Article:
Don't get me wrong, I'm happy you are here, and I'm happy once again to be buying decent wine right on Van Brunt St. There were some thirsty months after the abrupt closing of that venerable Red Hook pioneer, LeNell's. But I'm writing because as in all interpersonal relationships, you and I need to establish some ground-rules. The things therapists call 'boundaries'. First of all, please, take me out of your "system." You know what I'm referring to, don't you? I mean your computer database of customers and their preferences, purchases, likes and dislikes. Erase me. Delete me. Whatever. Please. If I can't remember what I drank last week, I'll live with that.
I'm not sure if you remember, but the very first time I bought wine from you--although I always and only pay cash--you magically created some sort of computerized profile about me, despite my objections. My memory is a little furry at the moment, but here's an honest attempt to recreate that exchange, in film script format. Call this "Act One." The scene opens with the two of us, facing one another across your elegant counter :
DD: Let me just put some information in here, so we can better serve you.
ME: Oh, jeez, here we go again! I have to tell you, this computer business was one thing that really pissed me off about LeNells, may her store rest in peace. I'd really rather not.
DD: My goodness, why not? Having you on file allows us to look and see whether you prefer reds, or whites, Pinot, or Cabernet, that sort of thing. For instance, if someone comes in, they might say I'm going around the corner to Richard's for dinner, and I need to pick up a couple of bottles. And then we can make informed suggestions as to what to bring. Or you might come in and say my friend
ME: I don't know, I mean, I'm really not comfortable with all my alcohol purchases being jotted down in cyberspace.
DD: I'm afraid you strike me as a somewhat paranoid young man. This isn't public information, this is our private system.
ME: Oh, alright then, if you must.
(If I succumbed, it's because I secretly admit that sometimes Amazon does miraculously turn me on to a good book or CD I didn't know about, even if all the stuff they know about me sometimes makes shopping there a creepy experience. On the other hand, the neighborhood wine store doing it risks being the digital equivalent of the nosy neighbor who counts my empties on recycling day.)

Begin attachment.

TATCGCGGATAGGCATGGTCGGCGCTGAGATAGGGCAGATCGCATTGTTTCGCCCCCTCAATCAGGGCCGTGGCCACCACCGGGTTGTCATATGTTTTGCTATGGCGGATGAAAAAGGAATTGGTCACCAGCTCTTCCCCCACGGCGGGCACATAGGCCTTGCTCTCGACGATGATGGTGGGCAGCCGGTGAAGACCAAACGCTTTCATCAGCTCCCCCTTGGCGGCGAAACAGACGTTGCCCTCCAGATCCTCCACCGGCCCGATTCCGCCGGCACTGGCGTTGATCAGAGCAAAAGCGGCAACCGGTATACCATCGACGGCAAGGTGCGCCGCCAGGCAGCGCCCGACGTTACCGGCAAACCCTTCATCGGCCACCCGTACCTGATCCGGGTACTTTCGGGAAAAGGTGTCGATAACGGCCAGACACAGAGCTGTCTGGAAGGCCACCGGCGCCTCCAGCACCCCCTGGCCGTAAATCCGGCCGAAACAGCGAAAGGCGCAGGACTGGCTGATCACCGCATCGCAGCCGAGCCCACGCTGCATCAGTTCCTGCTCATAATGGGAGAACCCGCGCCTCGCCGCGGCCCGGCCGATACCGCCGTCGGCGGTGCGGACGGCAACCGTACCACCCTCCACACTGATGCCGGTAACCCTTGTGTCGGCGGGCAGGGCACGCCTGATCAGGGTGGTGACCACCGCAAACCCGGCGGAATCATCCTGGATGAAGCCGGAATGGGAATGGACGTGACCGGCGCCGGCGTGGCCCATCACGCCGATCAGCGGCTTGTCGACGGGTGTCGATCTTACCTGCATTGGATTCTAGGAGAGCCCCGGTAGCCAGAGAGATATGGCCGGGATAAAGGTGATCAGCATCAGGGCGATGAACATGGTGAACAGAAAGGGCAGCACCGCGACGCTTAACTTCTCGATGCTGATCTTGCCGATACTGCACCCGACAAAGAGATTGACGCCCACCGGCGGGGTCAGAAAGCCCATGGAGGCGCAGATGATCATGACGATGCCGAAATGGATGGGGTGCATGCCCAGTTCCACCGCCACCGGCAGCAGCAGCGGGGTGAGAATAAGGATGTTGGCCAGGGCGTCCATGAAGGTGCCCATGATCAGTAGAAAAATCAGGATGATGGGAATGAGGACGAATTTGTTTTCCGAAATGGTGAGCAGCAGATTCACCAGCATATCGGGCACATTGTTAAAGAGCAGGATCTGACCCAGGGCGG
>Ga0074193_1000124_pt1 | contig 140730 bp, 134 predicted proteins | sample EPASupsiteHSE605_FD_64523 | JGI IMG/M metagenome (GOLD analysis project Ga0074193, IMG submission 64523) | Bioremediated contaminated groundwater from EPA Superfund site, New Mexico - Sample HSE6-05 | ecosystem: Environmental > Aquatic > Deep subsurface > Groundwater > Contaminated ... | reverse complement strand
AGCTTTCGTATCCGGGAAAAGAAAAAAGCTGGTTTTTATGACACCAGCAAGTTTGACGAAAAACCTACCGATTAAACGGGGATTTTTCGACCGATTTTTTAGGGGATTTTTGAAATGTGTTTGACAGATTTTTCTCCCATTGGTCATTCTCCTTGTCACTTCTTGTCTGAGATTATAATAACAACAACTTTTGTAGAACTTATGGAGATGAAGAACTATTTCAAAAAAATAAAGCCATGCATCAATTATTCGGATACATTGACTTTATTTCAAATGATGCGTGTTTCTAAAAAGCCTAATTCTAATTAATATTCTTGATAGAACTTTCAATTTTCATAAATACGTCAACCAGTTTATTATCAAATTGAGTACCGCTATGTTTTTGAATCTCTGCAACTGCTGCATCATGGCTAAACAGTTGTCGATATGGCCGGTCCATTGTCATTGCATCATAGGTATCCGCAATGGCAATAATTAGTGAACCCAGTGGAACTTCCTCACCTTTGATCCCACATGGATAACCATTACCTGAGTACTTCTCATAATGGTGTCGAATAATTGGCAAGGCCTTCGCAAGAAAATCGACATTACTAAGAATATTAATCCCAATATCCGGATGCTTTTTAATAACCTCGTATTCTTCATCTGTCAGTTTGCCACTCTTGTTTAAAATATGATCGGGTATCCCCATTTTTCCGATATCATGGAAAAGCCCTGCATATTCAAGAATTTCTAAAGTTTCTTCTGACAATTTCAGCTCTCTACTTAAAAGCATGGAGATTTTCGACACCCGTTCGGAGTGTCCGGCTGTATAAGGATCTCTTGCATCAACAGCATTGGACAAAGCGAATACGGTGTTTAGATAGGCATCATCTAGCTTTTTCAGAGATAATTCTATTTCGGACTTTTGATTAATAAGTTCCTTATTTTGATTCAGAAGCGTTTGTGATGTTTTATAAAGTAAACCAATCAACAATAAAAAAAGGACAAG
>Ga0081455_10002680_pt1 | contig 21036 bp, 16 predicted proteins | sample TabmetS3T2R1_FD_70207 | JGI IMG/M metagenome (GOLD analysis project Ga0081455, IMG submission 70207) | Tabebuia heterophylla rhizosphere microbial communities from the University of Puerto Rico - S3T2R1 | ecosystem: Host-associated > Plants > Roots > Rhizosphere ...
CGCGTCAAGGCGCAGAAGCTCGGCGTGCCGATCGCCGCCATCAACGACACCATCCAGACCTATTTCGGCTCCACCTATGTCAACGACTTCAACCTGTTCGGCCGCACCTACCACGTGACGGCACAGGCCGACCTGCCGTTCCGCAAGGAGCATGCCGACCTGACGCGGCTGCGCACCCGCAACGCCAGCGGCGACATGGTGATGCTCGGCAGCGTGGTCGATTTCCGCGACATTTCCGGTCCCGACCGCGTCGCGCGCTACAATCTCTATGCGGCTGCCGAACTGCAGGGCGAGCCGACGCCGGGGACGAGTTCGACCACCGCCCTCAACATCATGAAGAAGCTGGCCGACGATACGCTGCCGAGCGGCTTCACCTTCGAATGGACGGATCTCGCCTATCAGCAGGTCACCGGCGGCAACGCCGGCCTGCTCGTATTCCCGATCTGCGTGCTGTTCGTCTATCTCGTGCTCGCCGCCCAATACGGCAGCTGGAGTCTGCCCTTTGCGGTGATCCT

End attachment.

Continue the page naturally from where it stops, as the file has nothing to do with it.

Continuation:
Fast forward to yesterday, when my delightful girlfriend, Laura, headed your way, craving a bottle of Chardonnay to go with some lovely leftover shaved-fennel salad our friend Anne had whipped up for the previous night's dinner. Now, Laura and I have been together since long before you opened your shop, but you may not know her as well as you know me. That's not because she doesn't like wine, it's because two years ago she moved to Boston to study really fancy stuff at a really fancy school, so that she could get rich and help me retire early. As you might imagine, we don't get to see each other as often as we would like, but we have struggled on, trying to make it work, despite all the difficulties and uncertainties associated with long-distance relationships. That's the context for "Act Two":
DD: (Ringing up bottle of fat, buttery Chardonnay) Will that be all for you? Are you in our system?
LAURA: I don't think so, but my boyfriend might be.
DD: Oh, who's that?
LAURA: Richard Fleming
DD: (Typing feverishly into database, then smiling brightly) You must be Vanessa.
Cut to: Interior, my kitchen, where I am blissfully reheating a pot of collard greens, setting the table for two with candles, etc. The front door opens, rather violently.
LAURA: (With very subtle edge of Jack Nicholson) Hi, honey, I'm home!
ME: The food's almost ready, did you get the Chardonnay?
LAURA: Who the F*@K is Vanessa?????!!!! (Laura then winds up like Babe Ruth and breaks my jaw with the bottle of Chardonnay. Shards of glass and teeth skitter across the kitchen floor).
ME: (Lying on my back on the Brazilian Cherry floor. Blood pours out of the corner of my mouth to mix with the Chardonnay puddle.) Urggh, Aagh. No idea, sweetie. Va-who? Call 9-1-1, please.